15 December 2003


Will Connect Pupils, Villagers across Developing World

GENEVA, 12 December (UN Information Service) -- The Global e-Schools and Communities Initiative (GeSCI) was launched today at the World Summit on the Information Society.  The Initiative seeks to connect thousands of schools and villages in the developing world through information and communication technologies (ICT).

Launched by Jose Maria Figueres Olsen, Chairman of the United Nations ICT Task Force, Dermot Ahern, Ireland’s Minister for Communication, Erkki Liikanen, European Union Commissioner for the Information Society, and Mrs. Nane Annan, the Initiative seeks to address the needs of some of the 370 million school-aged children who are unable to attend school.

GeSCI will attempt to transform today’s pilot efforts for ICT education into a comprehensive and efficient model carried out by strong partnerships.  By employing such models ICT solutions could be delivered at costs that are potentially five to 10 times less expensive than current approaches.

This new global Initiative is an independent mechanism which was created to stimulate and support national and regional e-school initiatives.  It was created by the United Nations ICT Task Force, whose “founding members” are Sweden, Ireland, Canada and Switzerland; Ireland and Sweden were the developers within the Task Force.

The smart use of ICT in support of education can make this global dilemma less of an issue.  Deploying ICT in schools can also be of great benefit to the communities in which the schools are located.

“If we are to bridge the Digital Divide, we must match the powerful new tools of development with the people who need them most”, said Secretary-General Kofi Annan. “The Global e-School and Community Initiative does just that, and has the potential not only to improve education, but also to empower people, strengthen governance, open up new markets and galvanize our efforts to achieve the Millennium Development Goals.”

The distinctive feature of GeSCI is that it does not limit its impact to improving education through the use of ICT.  It goes further and aims to use the strengthened education infrastructure to empower local communities, by facilitating their access to global and local information and knowledge.  This will significantly strengthen their capacity to benefit from e-health, e-commerce, e-government, e-democracy and all other empowerment tools that ICTs bring about.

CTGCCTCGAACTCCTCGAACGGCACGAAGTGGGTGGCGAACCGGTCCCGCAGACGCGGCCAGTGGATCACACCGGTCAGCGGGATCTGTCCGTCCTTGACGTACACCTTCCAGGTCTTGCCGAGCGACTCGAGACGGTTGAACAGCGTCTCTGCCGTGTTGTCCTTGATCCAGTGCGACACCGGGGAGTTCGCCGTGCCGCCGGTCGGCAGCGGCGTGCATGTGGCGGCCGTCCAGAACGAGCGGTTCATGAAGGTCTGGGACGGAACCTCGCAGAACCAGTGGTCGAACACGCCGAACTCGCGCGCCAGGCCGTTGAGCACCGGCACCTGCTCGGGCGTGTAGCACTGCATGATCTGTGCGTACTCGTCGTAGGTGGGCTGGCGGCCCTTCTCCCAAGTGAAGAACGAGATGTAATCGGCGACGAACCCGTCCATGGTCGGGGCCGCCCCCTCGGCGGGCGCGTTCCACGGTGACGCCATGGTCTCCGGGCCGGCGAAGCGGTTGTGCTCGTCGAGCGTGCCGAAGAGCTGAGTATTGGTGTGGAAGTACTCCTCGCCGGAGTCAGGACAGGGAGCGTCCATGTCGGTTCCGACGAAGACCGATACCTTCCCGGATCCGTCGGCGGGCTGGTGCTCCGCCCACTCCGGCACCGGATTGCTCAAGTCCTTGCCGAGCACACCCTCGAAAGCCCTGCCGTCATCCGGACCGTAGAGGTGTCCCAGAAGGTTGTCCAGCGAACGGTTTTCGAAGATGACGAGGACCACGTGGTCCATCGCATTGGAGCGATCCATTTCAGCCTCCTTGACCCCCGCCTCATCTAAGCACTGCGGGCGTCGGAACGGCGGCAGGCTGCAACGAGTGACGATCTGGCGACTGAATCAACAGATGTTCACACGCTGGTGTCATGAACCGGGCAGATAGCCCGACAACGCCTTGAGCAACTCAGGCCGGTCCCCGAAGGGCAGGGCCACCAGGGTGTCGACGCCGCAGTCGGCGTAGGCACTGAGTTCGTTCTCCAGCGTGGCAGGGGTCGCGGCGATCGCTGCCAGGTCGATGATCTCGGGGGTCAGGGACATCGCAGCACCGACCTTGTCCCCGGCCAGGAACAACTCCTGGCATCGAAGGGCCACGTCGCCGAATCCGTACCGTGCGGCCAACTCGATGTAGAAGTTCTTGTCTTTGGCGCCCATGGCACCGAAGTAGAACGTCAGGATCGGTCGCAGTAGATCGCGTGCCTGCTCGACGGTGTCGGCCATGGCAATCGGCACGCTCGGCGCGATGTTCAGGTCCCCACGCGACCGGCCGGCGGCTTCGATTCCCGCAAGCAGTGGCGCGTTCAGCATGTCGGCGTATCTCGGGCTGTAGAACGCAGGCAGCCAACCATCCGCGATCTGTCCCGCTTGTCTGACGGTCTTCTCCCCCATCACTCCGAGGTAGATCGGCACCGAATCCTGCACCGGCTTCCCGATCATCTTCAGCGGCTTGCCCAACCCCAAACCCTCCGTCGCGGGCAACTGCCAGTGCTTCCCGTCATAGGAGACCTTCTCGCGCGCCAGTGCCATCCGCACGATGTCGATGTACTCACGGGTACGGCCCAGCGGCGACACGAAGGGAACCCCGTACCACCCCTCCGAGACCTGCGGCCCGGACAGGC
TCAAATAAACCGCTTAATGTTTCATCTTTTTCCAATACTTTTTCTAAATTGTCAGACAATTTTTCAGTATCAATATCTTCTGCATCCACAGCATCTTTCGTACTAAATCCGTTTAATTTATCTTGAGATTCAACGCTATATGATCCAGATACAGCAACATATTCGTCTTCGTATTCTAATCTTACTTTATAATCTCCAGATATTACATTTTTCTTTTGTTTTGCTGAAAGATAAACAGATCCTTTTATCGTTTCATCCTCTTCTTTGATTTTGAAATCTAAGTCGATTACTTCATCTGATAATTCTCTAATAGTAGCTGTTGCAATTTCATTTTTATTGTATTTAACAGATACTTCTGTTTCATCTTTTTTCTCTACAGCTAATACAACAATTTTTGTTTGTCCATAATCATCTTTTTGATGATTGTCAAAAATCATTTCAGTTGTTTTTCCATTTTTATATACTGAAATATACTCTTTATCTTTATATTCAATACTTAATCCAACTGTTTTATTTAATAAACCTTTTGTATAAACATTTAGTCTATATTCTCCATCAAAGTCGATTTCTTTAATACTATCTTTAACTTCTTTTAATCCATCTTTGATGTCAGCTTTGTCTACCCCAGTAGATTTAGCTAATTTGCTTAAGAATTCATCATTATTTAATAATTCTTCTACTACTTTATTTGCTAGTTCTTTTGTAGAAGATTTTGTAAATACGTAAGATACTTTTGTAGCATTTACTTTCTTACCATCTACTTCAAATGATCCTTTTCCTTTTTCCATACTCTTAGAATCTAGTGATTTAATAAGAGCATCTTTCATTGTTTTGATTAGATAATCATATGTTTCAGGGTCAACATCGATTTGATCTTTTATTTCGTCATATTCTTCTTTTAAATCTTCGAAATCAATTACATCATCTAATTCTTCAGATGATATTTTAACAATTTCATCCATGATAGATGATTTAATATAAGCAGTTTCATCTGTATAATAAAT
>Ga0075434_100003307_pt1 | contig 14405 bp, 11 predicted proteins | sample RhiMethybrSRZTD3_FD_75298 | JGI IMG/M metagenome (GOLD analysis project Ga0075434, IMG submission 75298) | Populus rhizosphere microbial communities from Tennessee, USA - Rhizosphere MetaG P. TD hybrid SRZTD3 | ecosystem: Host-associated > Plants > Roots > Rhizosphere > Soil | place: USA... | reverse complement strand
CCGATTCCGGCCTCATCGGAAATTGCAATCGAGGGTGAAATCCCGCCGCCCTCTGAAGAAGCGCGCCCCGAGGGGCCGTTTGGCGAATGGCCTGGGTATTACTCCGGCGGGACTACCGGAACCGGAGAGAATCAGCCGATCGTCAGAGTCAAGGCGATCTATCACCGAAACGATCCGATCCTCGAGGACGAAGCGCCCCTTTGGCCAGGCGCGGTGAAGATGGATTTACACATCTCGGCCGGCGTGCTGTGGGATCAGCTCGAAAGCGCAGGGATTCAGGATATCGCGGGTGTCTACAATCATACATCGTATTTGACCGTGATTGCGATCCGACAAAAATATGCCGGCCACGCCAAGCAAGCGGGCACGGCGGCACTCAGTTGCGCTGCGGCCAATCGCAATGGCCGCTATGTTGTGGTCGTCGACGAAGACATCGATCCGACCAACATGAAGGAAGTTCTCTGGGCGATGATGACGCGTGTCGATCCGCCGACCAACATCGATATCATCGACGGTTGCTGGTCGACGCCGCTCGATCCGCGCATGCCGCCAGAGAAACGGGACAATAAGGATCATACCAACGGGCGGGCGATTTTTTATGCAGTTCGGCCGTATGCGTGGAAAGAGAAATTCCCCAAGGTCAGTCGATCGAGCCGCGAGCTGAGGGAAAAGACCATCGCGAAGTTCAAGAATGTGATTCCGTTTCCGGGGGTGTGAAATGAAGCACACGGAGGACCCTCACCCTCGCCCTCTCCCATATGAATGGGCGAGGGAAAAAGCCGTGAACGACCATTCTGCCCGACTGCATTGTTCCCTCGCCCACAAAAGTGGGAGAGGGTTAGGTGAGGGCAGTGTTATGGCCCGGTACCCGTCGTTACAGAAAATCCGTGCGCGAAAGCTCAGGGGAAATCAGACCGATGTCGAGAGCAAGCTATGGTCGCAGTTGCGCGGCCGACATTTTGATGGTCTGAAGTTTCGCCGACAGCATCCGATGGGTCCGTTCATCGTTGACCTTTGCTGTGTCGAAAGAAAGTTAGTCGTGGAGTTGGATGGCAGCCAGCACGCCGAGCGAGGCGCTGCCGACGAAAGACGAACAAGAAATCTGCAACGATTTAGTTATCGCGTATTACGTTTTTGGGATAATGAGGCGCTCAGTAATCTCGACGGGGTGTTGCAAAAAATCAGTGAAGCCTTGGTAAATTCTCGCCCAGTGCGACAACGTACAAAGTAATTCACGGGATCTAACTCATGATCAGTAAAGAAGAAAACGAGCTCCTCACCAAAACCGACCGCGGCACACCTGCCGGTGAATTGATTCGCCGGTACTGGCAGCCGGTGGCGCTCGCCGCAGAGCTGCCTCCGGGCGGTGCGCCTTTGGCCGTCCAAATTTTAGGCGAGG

GeSCI will play five major roles:

-- Convene all the required players -- especially global players who cannot find a good way to play a useful role on their own -- to address the barriers that they face in contributing to e-school efforts;

-- Facilitate national and regional planning, by serving as a neutral facilitator and by contributing expertise and knowledge of best practices;

-- Help to raise resources, including by stimulating funding from governments, facilitating contributions by local communities, and connecting

e-schools efforts with development agencies, global foundations and private companies;

-- Provide specific global services, such as a global education portal, and coordinated bulk purchasing of equipment and software among multiple countries;

-- Arrange for independent monitoring and evaluation, which can help attract donors and private companies concerned about their resources being well spent.

The Initiative will bring together existing efforts and help to carry out national and regional initiatives.  It will work closely with other groups -- such as the New Partnership for Africa’s Development (NEPAD) e-Schools Initiative -- that have similar objectives, as well as with local governments, the private sector and civil society.

The first countries that will use the GeSCI approach are India (Andhra Pradesh), Bolivia, Ghana and Namibia.  With the help of the GeSCI secretariat, local governments will bring together all national, regional and local stakeholders in education to create an efficient, comprehensive system for delivering education through ICT. Based on this system, the international GeSCI coalition will garner international services needed for implementing the system.

National processes in the four pilot countries have already started.  The project in Andhra Pradesh in India has thus far come the furthest:  consultations have been held, a model has been agreed upon and implementation of the model is about to start.

In addition to the United Nations system, the governments of Sweden, Ireland (to host the secretariat) and Canada, the European Commission, as well as the McKinsey Company, are all deeply committed to GeSCI.  The McKinsey Company has carried out the feasibility study on a pro bono basis.

“This innovative partnership can help millions of children and young people throughout the developing world to improve their lives”, Mr. Annan said.  “After all, while education unlocks the door to development, increasingly it is information technologies that can unlock the door to education”.

For information, please visit www.gesci.org, or contact Samuel Danofsky at the UN ICT Task Force, tel.:  (1 917) 367 2424, e-mail:  danofsky@un.org.


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